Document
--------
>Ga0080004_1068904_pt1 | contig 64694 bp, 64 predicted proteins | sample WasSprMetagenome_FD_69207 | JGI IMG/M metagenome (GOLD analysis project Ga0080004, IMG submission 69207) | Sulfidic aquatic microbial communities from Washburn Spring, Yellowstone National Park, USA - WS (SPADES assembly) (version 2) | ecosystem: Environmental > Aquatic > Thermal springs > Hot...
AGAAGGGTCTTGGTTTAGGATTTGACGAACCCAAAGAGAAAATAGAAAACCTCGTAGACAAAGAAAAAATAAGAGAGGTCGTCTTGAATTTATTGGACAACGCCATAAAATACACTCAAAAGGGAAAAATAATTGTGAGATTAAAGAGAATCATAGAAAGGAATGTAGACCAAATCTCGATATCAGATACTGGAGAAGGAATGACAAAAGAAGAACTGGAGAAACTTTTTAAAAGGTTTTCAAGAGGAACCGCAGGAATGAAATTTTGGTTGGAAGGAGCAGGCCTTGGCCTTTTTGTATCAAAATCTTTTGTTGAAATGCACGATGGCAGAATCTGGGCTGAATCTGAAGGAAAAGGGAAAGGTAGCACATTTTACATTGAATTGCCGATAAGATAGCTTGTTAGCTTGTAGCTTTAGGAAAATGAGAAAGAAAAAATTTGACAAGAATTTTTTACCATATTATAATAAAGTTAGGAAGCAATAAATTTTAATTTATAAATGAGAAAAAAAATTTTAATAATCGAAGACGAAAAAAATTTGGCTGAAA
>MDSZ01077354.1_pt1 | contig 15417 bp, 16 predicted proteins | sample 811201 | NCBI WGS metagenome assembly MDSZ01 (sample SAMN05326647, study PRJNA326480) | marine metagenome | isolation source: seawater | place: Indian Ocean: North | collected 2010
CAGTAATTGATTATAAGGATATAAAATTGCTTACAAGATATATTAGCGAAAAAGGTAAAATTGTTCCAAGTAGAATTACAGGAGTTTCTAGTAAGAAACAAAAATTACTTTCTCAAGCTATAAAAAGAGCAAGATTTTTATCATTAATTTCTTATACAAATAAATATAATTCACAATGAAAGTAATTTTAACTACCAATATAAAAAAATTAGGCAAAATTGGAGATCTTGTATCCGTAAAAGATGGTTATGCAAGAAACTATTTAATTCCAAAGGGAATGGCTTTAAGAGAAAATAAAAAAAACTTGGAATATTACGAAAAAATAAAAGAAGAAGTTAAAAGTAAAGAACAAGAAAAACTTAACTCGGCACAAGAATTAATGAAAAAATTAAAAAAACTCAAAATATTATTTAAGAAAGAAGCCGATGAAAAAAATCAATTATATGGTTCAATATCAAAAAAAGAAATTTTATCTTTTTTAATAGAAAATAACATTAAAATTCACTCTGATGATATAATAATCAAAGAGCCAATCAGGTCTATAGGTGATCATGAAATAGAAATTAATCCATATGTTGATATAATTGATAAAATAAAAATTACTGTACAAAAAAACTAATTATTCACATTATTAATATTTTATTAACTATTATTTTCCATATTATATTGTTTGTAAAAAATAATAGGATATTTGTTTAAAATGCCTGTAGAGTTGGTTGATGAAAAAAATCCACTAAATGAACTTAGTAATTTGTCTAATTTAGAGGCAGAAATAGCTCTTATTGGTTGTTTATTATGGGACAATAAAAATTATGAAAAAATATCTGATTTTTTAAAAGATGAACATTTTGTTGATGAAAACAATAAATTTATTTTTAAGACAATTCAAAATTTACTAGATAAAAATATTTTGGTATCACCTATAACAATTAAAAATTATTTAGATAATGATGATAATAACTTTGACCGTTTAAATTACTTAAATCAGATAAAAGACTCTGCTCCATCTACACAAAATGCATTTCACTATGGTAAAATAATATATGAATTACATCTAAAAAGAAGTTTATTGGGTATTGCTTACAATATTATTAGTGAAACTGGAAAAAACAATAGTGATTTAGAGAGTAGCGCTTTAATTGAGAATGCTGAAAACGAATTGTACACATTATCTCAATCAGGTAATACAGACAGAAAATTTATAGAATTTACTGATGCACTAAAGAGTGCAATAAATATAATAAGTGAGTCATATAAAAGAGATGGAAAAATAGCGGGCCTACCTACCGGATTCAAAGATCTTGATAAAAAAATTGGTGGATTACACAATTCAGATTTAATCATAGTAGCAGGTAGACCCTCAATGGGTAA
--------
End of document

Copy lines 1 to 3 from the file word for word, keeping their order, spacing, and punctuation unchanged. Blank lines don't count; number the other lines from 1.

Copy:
>Ga0080004_1068904_pt1 | contig 64694 bp, 64 predicted proteins | sample WasSprMetagenome_FD_69207 | JGI IMG/M metagenome (GOLD analysis project Ga0080004, IMG submission 69207) | Sulfidic aquatic microbial communities from Washburn Spring, Yellowstone National Park, USA - WS (SPADES assembly) (version 2) | ecosystem: Environmental > Aquatic > Thermal springs > Hot...
AGAAGGGTCTTGGTTTAGGATTTGACGAACCCAAAGAGAAAATAGAAAACCTCGTAGACAAAGAAAAAATAAGAGAGGTCGTCTTGAATTTATTGGACAACGCCATAAAATACACTCAAAAGGGAAAAATAATTGTGAGATTAAAGAGAATCATAGAAAGGAATGTAGACCAAATCTCGATATCAGATACTGGAGAAGGAATGACAAAAGAAGAACTGGAGAAACTTTTTAAAAGGTTTTCAAGAGGAACCGCAGGAATGAAATTTTGGTTGGAAGGAGCAGGCCTTGGCCTTTTTGTATCAAAATCTTTTGTTGAAATGCACGATGGCAGAATCTGGGCTGAATCTGAAGGAAAAGGGAAAGGTAGCACATTTTACATTGAATTGCCGATAAGATAGCTTGTTAGCTTGTAGCTTTAGGAAAATGAGAAAGAAAAAATTTGACAAGAATTTTTTACCATATTATAATAAAGTTAGGAAGCAATAAATTTTAATTTATAAATGAGAAAAAAAATTTTAATAATCGAAGACGAAAAAAATTTGGCTGAAA
>MDSZ01077354.1_pt1 | contig 15417 bp, 16 predicted proteins | sample 811201 | NCBI WGS metagenome assembly MDSZ01 (sample SAMN05326647, study PRJNA326480) | marine metagenome | isolation source: seawater | place: Indian Ocean: North | collected 2010